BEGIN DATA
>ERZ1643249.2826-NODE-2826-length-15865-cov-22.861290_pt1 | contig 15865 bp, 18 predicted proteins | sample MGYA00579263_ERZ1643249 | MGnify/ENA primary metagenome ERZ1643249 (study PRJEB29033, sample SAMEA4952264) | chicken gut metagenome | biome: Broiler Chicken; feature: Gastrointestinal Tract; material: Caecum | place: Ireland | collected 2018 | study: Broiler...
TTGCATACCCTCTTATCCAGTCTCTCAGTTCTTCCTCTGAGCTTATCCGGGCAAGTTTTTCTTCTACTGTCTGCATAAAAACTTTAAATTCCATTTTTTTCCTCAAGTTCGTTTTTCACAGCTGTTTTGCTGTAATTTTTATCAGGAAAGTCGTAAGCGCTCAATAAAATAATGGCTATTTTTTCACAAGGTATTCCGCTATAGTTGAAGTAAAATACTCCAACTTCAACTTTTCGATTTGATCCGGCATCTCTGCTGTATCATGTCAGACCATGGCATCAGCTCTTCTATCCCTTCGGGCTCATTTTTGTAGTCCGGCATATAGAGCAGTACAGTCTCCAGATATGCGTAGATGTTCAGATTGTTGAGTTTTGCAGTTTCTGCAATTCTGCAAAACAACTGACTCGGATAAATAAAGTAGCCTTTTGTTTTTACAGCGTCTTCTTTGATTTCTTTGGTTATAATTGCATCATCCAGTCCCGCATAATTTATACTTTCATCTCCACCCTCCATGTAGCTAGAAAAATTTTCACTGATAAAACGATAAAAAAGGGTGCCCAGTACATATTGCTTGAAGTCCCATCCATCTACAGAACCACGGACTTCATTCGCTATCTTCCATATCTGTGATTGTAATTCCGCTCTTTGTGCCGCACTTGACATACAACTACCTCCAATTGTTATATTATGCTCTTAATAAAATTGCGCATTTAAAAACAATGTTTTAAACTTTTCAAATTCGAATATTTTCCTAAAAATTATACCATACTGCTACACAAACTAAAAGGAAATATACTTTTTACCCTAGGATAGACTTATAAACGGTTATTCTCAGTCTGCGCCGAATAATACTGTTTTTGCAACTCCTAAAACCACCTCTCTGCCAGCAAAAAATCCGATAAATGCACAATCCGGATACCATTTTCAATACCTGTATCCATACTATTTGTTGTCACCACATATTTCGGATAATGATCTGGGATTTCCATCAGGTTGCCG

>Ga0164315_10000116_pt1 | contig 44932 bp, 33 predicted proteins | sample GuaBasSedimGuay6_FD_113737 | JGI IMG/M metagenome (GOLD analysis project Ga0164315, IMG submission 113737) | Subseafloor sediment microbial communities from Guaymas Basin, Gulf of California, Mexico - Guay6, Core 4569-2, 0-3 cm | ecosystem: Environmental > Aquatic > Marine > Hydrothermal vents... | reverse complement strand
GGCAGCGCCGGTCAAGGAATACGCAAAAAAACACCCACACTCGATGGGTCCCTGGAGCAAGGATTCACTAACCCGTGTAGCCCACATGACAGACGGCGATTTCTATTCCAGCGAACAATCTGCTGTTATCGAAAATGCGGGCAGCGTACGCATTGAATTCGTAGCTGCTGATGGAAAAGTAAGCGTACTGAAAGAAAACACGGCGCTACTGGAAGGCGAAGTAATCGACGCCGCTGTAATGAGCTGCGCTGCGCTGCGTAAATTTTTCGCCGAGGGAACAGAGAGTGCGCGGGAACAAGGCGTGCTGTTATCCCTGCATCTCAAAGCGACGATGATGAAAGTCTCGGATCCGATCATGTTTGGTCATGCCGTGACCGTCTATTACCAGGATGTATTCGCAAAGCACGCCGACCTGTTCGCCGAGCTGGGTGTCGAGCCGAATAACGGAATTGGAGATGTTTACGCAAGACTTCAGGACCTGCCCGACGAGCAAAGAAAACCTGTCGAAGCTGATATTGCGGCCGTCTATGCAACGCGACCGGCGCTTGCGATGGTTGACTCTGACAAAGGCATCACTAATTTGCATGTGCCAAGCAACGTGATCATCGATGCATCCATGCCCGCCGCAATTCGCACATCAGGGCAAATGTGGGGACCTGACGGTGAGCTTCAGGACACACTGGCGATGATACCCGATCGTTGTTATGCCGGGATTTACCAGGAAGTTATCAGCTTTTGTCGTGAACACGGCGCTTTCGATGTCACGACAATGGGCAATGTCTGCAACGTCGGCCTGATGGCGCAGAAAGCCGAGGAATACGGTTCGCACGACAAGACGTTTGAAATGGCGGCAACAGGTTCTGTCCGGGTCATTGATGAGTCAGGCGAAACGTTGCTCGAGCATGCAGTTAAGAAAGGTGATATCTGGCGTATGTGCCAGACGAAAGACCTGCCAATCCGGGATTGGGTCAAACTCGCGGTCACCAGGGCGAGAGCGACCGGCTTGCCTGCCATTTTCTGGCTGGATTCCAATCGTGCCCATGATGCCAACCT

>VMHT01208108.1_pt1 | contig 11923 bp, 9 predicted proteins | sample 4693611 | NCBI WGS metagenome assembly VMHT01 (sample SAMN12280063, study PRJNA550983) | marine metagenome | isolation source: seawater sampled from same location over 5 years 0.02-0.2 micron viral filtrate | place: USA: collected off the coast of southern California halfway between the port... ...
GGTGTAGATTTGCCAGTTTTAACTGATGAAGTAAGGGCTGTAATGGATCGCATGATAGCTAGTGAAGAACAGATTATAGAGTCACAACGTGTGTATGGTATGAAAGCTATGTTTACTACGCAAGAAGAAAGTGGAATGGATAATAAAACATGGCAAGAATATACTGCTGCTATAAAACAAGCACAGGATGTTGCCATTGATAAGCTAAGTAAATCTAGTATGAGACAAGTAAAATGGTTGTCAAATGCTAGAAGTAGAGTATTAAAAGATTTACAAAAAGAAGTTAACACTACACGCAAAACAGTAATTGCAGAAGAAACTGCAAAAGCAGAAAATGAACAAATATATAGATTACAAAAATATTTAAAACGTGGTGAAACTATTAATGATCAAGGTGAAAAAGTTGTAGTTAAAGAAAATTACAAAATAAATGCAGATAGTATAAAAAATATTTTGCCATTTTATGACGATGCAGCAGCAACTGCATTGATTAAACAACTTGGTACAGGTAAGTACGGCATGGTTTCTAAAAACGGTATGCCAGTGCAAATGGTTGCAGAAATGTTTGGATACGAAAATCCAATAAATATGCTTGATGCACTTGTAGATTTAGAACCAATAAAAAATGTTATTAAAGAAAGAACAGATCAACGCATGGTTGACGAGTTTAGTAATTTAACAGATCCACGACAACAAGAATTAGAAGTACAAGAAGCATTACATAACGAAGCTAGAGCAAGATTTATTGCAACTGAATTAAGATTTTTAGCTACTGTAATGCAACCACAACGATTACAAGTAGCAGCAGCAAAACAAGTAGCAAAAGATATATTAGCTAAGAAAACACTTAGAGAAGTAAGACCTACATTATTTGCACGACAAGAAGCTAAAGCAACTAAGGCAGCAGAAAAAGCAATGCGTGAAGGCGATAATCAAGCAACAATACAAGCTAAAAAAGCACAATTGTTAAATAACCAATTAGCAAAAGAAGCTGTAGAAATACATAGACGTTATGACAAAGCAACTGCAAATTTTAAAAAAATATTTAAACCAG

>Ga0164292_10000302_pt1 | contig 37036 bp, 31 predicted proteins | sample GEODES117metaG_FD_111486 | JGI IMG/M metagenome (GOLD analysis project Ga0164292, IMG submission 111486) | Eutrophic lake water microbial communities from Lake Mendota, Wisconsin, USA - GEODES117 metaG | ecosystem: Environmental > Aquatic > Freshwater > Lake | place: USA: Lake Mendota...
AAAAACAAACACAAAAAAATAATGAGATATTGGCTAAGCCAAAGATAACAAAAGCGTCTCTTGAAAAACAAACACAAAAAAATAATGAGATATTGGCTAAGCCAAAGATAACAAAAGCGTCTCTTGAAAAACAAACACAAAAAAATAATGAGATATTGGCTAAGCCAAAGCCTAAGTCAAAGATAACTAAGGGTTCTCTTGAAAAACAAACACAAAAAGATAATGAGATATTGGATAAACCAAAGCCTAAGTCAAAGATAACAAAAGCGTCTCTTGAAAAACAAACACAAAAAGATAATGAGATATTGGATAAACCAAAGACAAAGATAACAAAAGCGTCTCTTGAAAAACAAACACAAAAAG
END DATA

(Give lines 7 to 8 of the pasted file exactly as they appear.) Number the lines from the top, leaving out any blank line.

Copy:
>Ga0164292_10000302_pt1 | contig 37036 bp, 31 predicted proteins | sample GEODES117metaG_FD_111486 | JGI IMG/M metagenome (GOLD analysis project Ga0164292, IMG submission 111486) | Eutrophic lake water microbial communities from Lake Mendota, Wisconsin, USA - GEODES117 metaG | ecosystem: Environmental > Aquatic > Freshwater > Lake | place: USA: Lake Mendota...
AAAAACAAACACAAAAAAATAATGAGATATTGGCTAAGCCAAAGATAACAAAAGCGTCTCTTGAAAAACAAACACAAAAAAATAATGAGATATTGGCTAAGCCAAAGATAACAAAAGCGTCTCTTGAAAAACAAACACAAAAAAATAATGAGATATTGGCTAAGCCAAAGCCTAAGTCAAAGATAACTAAGGGTTCTCTTGAAAAACAAACACAAAAAGATAATGAGATATTGGATAAACCAAAGCCTAAGTCAAAGATAACAAAAGCGTCTCTTGAAAAACAAACACAAAAAGATAATGAGATATTGGATAAACCAAAGACAAAGATAACAAAAGCGTCTCTTGAAAAACAAACACAAAAAG